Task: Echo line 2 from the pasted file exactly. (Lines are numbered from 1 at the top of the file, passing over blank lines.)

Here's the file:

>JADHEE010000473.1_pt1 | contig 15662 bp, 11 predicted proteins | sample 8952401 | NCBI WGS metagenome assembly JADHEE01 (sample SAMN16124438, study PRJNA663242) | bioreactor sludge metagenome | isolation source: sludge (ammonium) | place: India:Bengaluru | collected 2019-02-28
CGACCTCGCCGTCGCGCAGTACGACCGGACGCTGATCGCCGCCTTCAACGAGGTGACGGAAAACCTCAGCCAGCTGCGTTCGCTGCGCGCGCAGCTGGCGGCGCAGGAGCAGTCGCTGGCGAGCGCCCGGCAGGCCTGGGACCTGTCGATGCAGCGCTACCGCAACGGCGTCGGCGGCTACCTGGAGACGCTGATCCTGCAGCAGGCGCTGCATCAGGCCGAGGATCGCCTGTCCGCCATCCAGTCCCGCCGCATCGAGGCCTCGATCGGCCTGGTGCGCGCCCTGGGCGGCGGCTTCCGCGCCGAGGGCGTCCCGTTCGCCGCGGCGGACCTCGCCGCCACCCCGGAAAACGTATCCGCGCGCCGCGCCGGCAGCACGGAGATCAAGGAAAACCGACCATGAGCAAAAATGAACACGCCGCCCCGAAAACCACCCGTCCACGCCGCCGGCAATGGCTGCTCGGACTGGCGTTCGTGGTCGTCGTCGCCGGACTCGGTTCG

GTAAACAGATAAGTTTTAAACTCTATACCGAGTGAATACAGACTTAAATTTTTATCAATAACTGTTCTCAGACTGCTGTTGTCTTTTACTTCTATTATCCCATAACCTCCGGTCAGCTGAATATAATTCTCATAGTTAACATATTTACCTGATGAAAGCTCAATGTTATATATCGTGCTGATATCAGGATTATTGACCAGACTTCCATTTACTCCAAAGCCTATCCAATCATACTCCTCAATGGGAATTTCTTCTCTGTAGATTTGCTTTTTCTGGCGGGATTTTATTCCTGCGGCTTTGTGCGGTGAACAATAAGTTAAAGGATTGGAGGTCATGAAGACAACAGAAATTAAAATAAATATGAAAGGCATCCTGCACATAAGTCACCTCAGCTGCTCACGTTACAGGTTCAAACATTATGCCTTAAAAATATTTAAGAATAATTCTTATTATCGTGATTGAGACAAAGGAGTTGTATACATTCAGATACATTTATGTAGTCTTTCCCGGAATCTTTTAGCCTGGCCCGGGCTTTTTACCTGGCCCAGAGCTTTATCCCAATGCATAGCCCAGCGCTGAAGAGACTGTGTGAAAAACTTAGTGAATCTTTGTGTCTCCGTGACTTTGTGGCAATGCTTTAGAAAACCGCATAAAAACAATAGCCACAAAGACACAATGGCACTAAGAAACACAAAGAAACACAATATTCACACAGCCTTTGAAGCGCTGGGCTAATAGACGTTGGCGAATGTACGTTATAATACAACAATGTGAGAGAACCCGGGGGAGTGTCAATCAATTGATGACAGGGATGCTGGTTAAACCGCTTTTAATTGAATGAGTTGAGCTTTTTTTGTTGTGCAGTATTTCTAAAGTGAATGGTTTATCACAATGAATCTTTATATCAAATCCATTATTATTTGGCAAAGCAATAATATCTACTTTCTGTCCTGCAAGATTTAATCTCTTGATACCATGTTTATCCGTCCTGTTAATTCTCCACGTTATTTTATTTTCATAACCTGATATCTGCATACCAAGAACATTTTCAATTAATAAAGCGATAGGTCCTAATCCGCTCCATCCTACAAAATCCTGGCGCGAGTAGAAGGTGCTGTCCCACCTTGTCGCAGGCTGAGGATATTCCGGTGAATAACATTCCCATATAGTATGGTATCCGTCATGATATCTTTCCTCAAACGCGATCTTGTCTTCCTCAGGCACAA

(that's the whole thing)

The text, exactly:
CGACCTCGCCGTCGCGCAGTACGACCGGACGCTGATCGCCGCCTTCAACGAGGTGACGGAAAACCTCAGCCAGCTGCGTTCGCTGCGCGCGCAGCTGGCGGCGCAGGAGCAGTCGCTGGCGAGCGCCCGGCAGGCCTGGGACCTGTCGATGCAGCGCTACCGCAACGGCGTCGGCGGCTACCTGGAGACGCTGATCCTGCAGCAGGCGCTGCATCAGGCCGAGGATCGCCTGTCCGCCATCCAGTCCCGCCGCATCGAGGCCTCGATCGGCCTGGTGCGCGCCCTGGGCGGCGGCTTCCGCGCCGAGGGCGTCCCGTTCGCCGCGGCGGACCTCGCCGCCACCCCGGAAAACGTATCCGCGCGCCGCGCCGGCAGCACGGAGATCAAGGAAAACCGACCATGAGCAAAAATGAACACGCCGCCCCGAAAACCACCCGTCCACGCCGCCGGCAATGGCTGCTCGGACTGGCGTTCGTGGTCGTCGTCGCCGGACTCGGTTCG